Redesign of the Introduction to Engineering Course and its Impact on Students’ Knowledge and Application of the Engineering Design Process
This evidence-based practice paper will discuss the new structure of the 2-credit introduction to engineering course at [institution] and its impact on students' knowledge and application of the Engineering Design Process. This course was previously structured to have two relatively independent parts. It began by introducing the engineering design process as well as basic engineering skills, tools, and software for the first 6-7 weeks, and ended with a 7-8 week multidisciplinary hands-on team design project. Students learned the concepts needed for the project during the first half of the semester, but they did not have to connect concepts from one unit to the next until the final design project in the second half of the semester. Of specific concern was that students were taught the engineering design process during the second week of the class, but this was not applied to a complete design project until the second half of the class. This course has recently been restructured to teach the design and project concepts in the context of a semester-long project. All details and techniques of the engineering design process, as well as other basic engineering skills and tools, are introduced throughout the entire semester as they become useful in the design project. With the new structure, more just-in-time learning would occur and students are able to apply what they learn immediately in the context of the project.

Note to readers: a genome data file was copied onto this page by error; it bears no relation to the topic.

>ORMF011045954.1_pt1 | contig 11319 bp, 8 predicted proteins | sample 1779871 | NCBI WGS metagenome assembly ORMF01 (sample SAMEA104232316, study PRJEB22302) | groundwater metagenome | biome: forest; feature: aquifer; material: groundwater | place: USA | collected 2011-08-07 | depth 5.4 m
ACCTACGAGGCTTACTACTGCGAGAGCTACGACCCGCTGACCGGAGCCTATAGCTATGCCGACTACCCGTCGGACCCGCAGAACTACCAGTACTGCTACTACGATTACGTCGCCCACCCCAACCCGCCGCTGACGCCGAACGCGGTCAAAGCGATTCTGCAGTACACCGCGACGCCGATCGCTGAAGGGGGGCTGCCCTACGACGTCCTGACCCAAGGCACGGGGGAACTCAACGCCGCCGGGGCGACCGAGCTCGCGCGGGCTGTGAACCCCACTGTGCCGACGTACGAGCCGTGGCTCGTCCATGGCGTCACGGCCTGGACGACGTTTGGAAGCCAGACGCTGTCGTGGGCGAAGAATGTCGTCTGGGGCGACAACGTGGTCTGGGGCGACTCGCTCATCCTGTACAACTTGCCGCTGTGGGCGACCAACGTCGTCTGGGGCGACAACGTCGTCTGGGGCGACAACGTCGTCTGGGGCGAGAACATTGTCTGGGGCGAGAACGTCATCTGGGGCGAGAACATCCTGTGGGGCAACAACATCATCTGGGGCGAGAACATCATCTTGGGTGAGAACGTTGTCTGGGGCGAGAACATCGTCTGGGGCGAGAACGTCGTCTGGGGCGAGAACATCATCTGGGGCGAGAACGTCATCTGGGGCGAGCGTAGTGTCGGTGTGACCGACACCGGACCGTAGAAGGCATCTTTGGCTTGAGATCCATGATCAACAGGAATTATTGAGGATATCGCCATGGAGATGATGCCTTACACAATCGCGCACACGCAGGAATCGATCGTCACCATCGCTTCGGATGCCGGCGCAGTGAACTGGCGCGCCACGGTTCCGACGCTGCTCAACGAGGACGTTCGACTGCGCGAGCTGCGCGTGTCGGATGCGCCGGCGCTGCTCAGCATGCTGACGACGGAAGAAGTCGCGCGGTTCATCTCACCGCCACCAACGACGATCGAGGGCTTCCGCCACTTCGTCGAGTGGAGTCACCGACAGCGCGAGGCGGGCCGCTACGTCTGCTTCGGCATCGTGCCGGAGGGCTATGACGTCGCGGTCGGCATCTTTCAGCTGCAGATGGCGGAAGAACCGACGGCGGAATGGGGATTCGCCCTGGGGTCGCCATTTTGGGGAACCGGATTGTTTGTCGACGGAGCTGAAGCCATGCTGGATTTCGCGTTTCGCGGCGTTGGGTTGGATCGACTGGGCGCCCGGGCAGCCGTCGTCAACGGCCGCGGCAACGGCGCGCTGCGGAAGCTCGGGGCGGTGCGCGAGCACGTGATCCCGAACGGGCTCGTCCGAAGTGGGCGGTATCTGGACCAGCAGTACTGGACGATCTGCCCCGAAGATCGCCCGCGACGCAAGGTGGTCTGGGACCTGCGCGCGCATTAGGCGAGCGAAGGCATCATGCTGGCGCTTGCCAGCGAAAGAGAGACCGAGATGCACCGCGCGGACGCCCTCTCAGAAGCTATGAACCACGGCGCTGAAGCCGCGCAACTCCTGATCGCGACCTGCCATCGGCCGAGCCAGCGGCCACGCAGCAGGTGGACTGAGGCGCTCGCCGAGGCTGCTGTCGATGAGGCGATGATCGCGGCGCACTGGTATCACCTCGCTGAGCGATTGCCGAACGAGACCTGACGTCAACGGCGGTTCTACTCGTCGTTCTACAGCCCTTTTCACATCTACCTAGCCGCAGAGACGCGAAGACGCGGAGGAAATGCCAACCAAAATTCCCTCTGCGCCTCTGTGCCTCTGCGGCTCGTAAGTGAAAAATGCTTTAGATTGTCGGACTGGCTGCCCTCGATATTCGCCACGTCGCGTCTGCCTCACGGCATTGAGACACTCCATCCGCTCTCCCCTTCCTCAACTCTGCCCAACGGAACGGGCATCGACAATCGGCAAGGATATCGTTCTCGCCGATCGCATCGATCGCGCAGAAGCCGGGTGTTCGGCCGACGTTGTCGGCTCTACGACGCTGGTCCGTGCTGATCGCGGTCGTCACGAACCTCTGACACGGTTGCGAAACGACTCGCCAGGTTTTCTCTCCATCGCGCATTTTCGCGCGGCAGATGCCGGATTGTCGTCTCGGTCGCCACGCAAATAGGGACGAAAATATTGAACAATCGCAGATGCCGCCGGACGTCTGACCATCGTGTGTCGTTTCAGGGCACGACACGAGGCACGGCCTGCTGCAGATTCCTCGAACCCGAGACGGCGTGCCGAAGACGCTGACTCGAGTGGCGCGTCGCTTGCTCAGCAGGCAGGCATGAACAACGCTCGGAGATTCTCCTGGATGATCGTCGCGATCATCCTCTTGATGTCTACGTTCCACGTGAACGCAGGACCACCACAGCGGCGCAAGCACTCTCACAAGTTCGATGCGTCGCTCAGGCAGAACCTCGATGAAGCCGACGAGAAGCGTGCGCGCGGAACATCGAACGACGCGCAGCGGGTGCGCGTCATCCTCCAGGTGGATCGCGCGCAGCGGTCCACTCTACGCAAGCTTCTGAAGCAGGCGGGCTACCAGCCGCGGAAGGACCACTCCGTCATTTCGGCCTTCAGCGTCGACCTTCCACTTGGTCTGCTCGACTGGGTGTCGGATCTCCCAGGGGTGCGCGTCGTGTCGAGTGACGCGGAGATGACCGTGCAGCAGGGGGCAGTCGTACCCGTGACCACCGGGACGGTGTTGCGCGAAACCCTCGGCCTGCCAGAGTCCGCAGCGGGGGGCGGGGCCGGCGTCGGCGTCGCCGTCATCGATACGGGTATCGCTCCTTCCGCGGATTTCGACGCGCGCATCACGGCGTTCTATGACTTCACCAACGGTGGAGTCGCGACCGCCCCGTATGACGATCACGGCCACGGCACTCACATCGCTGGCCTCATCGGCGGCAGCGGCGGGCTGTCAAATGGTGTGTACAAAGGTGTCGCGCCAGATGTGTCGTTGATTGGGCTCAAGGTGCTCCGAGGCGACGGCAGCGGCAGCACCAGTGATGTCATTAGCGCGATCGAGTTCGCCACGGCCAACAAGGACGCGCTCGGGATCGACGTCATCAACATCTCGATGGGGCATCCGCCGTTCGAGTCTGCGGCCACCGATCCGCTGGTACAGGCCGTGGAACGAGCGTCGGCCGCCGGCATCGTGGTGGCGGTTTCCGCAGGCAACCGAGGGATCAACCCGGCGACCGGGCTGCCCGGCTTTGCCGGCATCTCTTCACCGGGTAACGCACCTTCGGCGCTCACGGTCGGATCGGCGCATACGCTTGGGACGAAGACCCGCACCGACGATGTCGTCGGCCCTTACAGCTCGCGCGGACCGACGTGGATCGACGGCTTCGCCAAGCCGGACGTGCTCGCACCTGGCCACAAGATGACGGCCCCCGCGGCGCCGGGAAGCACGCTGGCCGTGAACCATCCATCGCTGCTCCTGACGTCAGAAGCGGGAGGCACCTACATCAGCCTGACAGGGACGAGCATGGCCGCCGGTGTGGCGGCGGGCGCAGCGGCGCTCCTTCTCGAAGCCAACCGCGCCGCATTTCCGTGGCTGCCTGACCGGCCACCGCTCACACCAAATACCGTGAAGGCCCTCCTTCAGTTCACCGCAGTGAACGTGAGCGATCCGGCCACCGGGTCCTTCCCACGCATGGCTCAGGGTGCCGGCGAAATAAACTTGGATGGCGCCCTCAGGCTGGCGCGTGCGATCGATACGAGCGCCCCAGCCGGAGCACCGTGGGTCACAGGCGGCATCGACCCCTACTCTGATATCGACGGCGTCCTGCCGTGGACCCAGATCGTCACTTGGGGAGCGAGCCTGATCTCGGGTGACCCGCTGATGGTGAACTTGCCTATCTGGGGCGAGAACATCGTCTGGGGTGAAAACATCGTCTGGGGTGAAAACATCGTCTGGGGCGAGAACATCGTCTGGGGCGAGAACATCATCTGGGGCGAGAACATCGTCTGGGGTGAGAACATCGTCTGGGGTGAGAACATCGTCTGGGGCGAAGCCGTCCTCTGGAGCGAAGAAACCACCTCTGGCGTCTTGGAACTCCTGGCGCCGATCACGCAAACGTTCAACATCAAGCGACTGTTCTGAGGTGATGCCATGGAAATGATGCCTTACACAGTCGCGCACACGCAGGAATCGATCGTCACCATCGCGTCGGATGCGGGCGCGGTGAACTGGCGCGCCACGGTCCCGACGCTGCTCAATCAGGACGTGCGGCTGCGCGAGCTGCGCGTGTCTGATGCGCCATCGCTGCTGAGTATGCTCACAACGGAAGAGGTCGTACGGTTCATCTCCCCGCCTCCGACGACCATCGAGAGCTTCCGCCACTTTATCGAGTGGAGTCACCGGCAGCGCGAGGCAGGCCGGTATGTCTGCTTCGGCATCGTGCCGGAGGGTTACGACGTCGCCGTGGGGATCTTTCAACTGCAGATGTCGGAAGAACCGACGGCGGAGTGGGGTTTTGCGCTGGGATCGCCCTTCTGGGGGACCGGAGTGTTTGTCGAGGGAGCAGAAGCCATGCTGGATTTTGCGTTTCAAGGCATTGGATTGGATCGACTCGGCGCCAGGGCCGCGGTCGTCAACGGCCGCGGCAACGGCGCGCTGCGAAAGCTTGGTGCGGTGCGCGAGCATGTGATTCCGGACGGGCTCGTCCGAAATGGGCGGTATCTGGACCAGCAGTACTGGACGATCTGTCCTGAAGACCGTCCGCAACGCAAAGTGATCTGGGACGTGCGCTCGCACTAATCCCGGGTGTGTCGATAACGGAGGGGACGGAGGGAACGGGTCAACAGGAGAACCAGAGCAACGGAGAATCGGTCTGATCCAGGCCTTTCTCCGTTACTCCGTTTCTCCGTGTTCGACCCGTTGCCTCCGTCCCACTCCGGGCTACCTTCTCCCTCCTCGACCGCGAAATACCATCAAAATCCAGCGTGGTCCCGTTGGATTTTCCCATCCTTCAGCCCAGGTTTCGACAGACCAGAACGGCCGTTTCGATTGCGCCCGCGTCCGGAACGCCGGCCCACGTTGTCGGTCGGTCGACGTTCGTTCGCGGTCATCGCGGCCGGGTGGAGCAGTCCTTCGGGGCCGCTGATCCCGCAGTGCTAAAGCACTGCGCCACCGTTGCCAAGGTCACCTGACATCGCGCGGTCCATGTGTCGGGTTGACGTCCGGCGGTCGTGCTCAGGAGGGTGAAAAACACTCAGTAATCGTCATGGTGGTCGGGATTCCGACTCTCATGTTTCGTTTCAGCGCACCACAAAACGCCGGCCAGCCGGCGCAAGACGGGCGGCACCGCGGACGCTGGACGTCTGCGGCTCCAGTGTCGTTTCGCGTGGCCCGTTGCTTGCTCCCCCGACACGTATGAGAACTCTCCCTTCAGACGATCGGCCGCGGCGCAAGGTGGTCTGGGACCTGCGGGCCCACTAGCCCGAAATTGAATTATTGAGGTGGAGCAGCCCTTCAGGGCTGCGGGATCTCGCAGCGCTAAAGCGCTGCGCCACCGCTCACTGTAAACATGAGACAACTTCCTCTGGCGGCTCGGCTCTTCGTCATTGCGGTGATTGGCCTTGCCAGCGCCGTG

The new course structure was implemented during the 2015 fall semester in 6 sections of the course, with approximately 40 students each, taught by the authors. Its impact on students’ knowledge and application of the engineering design process will be assessed using a pre- and post-test developed by Saterbak, et al.. Each time, students will be asked to critique a Gantt chart that describes a 14-week schedule of a design project that has many flaws. More specifically, they will be instructed to elaborate on the steps of the design process, discuss strategies appropriate to accomplish each step, and identify strengths and weaknesses of the proposed design process. A class taught using the old structure during the Spring 2015 semester by one of the authors will serve as a control group for the study. The same test was given to the control group during spring 2015 as a take home exam. All responses will be evaluated using the rubrics created by Saterbak, et al. at 8 levels: needs assessment/establishing design criteria; design context review; idea generation; analysis and decision-making; building and testing; overall layout of a design process and iteration; time allotments; and documentation. The results will be compared and discussed.
 Saterbak, A., Volz, T., “Assessing Knowledge and Application of the Design Process in a First-Year Engineering Design Course”, in American Society for Engineering Education Conference, Proceedings of, Indianapolis, IN, 2014.
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